Bangkok is a familiar hub for Indian air travelers heading east; there are nearly 140 flights a week between Indian cities and Bangkok. India, however, is looking for a more substantive commercial connectivity to Thailand. Before he set out to Tokyo and Bangkok on Monday, Prime Minister Manmohan Singh underlined Thailand's location at the heart of Southeast Asia and its critical importance for India's Look East Policy.

A highway project linking India with Thailand through Myanmar has been in the works for more than a decade. The plan is to develop a 1400 kilometer road network connecting Moreh in Manipur to Mae Sot in Thailand through Bagan in Myanmar. The trilateral highway will do much to link India's "land-locked" Northeast to Southeast Asia. While the road will significantly improve the economic prospects of the Northeast, it can't serve as the main transport corridor between India and Southeast Asia. What India needs is a multi-modal transport system that will link peninsular India to Thailand through Myanmar, and move large volumes of goods and commodities between India and Southeast Asia.

C. Raja Mohan
A leading analyst of India’s foreign policy, Mohan is also an expert on South Asian security, great-power relations in Asia, and arms control.
More >

The Thai prime minister, Yingluck Shinawatra, has been pushing for precisely such a project, called the Dawei corridor. The $ 8 billion project involves the construction of a deep sea port southern tip of Myanmar. Dawei is barely 250 km west of Bangkok. Besides the deep-sea port, other facilities planned for Dawei include an industrial estate, power plants and petroleum terminals to turn the region into a massive logistical hub. The port, located physically across the Bay of Bengal from Chennai, could serve as a valuable entrepôt for India's trade with Southeast Asia, most of which now moves through the circuitous and crowded Malacca Straits.

Dawei Corridor

The Dawei corridor is expected to figure prominently in the talks between Singh and Yingluck this week in Bangkok. The Dawei project is at the very heart of Yingluck's hopes to transform Thailand into a transport hub between the Pacific and Indian Oceans. While the Thai cabinet approved the project earlier this month, Bangkok is having problems drumming up international investor support. One reason is the fierce competition among a number of regional infrastructure projects.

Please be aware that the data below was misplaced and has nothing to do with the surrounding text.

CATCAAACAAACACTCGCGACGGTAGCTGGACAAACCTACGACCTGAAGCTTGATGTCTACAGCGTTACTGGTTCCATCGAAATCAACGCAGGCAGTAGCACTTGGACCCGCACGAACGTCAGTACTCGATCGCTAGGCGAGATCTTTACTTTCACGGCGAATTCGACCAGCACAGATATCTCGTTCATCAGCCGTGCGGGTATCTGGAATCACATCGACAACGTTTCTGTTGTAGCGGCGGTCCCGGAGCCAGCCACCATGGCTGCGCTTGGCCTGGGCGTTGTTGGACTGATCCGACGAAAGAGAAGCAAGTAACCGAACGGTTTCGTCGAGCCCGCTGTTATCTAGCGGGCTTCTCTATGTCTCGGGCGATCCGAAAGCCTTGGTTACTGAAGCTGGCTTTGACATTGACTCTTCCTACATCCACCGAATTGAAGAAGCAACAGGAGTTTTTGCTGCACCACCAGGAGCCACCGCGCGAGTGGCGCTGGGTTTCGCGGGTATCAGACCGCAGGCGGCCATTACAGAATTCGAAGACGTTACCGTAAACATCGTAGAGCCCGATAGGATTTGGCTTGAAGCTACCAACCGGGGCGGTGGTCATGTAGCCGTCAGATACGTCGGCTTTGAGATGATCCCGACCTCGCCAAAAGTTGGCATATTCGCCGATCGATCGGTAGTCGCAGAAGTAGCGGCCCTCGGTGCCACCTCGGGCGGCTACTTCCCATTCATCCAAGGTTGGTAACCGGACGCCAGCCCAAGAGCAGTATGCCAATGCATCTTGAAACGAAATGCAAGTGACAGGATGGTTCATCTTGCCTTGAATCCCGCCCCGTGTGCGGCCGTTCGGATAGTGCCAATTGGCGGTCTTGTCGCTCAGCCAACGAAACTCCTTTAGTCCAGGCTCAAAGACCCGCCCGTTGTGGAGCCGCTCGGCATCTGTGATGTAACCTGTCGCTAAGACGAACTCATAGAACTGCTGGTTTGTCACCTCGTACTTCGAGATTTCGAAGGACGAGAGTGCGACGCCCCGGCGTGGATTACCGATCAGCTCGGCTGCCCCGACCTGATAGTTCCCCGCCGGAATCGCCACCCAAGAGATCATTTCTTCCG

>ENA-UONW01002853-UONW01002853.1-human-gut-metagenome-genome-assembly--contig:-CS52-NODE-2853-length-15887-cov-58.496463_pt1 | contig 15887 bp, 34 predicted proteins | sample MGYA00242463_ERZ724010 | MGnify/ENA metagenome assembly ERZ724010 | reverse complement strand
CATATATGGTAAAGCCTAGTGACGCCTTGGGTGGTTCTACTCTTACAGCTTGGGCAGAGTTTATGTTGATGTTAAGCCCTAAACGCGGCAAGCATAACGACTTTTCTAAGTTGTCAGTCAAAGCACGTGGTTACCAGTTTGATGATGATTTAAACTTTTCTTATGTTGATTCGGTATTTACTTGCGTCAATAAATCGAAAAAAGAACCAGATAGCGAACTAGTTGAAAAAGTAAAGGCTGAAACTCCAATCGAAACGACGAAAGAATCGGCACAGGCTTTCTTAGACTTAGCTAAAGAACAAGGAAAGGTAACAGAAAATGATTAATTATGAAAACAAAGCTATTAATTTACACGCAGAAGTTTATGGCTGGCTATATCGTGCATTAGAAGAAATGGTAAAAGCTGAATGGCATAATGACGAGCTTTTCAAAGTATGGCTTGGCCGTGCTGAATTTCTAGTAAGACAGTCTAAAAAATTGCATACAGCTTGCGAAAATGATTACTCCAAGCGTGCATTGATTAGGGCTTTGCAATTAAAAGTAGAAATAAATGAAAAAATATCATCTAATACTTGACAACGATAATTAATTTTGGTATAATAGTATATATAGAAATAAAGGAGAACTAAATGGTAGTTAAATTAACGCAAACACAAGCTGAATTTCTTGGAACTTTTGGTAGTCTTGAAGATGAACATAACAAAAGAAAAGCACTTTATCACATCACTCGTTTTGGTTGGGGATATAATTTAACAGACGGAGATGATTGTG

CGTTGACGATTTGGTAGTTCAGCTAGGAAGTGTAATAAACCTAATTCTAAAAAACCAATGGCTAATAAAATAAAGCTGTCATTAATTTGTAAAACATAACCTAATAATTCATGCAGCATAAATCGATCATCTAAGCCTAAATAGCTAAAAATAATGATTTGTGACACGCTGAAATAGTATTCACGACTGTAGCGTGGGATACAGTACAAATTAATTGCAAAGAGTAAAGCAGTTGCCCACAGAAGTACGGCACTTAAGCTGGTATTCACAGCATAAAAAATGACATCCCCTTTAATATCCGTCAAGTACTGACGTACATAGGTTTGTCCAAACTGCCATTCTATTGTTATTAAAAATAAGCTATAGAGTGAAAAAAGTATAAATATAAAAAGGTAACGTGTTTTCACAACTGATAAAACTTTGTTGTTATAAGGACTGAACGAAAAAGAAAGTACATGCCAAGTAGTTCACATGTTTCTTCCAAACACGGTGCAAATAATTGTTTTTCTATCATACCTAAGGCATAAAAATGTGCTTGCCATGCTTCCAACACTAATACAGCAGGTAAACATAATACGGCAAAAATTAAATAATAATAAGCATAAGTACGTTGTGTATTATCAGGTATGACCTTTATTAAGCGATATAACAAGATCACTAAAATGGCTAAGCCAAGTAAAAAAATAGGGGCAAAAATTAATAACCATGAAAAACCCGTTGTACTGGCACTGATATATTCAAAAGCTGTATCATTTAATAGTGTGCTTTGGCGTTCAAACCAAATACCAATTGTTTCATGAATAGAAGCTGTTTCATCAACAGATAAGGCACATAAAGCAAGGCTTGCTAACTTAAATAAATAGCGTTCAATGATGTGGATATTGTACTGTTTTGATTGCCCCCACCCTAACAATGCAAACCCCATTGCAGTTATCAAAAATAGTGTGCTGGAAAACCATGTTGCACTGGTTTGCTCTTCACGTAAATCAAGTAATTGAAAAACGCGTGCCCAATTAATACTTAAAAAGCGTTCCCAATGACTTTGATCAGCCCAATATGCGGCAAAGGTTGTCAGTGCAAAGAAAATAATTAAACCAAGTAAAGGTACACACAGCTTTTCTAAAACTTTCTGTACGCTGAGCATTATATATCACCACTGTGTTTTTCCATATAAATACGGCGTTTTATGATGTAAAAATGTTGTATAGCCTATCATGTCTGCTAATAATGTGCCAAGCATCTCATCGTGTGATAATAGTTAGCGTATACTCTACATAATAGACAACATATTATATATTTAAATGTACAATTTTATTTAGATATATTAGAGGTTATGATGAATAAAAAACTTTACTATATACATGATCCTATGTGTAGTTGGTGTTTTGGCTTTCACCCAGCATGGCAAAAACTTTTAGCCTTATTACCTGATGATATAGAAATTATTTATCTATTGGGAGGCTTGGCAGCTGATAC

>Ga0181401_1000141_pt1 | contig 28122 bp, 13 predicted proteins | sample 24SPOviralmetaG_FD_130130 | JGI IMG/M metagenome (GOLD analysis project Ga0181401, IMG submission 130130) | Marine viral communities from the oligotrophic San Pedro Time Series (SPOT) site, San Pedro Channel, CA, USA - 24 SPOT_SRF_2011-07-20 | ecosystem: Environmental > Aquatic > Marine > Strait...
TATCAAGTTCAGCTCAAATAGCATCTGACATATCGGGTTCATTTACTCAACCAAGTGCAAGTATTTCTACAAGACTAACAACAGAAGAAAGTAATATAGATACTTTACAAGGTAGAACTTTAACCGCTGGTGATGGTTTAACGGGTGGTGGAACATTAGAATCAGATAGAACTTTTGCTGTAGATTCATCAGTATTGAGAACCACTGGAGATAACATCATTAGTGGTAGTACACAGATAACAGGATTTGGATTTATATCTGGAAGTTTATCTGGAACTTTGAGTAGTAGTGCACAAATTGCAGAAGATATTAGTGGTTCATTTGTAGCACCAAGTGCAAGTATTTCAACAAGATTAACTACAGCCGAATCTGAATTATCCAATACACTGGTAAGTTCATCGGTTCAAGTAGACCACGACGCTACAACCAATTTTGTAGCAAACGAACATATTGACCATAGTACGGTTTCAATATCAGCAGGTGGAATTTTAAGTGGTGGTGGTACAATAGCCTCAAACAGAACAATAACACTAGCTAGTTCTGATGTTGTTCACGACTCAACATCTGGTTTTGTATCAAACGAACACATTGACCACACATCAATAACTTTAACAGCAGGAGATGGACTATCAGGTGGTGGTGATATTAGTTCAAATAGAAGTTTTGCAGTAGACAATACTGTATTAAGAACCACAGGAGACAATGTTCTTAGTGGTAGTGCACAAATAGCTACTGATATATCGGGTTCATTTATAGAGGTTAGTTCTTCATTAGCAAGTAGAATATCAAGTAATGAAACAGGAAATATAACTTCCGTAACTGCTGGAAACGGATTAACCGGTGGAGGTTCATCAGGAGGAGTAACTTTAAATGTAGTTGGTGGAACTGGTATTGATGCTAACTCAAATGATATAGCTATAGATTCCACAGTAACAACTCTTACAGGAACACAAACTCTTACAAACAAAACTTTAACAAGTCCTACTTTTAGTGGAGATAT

Yingluck was in Tokyo last week making a big pitch for Japanese support for the project. Japan's immediate interest, however, is focused on developing another port at Thilawa, near Yangon, on the Irrawaddy delta. In his trip to Myanmar a few days ago, Japan Prime Minister Shinzo Abe visited Thilawa and affirmed Tokyo's political support to an industrial zone near the port being developed by major Japanese companies, Mitsubishi, Marubeni and Sumitomo.

Meanwhile, Chinese companies are developing a deep-sea port with oil and natural gas terminals at Kyaukphyu Island off the Rakhine coast in Myanmar. Large oil tankers are soon expected to disgorge millions of tonnes of hydrocarbons at Kyaukphyu that will be moved across Myanmar into southwestern China through a pipeline system. Further up north, Dhaka and Beijing are in preliminary discussions to develop a deep-sea port at Sonadia Island off Cox's Bazaar that could become a gateway to the eastern subcontinent, southwestern China and northern Myanmar.

While Asian corporations are excited at the prospect of developing the Bay of Bengal's eastern seaboard and reconfiguring the geoeconomics of its littoral, Indian companies have been rather slow in responding to the new opportunities at hand.

Andaman Sea

For its part, Delhi says all the right things about "Looking East" and promoting connectivity. But it is hard to discern political sensitivity in India to the emerging strategic importance of the Bay of Bengal. As a new Great Game unfolds in the east, the once sleepy Andaman Sea is becoming the maritime fulcrum of the Indo-Pacific. The challenge before Delhi is only partly military. It is also about imagining a significant economic transformation of the Andaman and Nicobar Islands that run right through the Bay of Bengal.

While Delhi has begun to slowly beef up the military potential of the Andamans, it has devoted little attention to the larger developmental possibilities in the Bay of Bengal. As he flies across the islands on his way home later this week, Singh should consider making an early visit to the Andamans. As the rest of Asia gets drawn into conflicts over island territories, the least Delhi can do is to end the current economic neglect of the Andamans.

This article originally appeared in the Indian Express.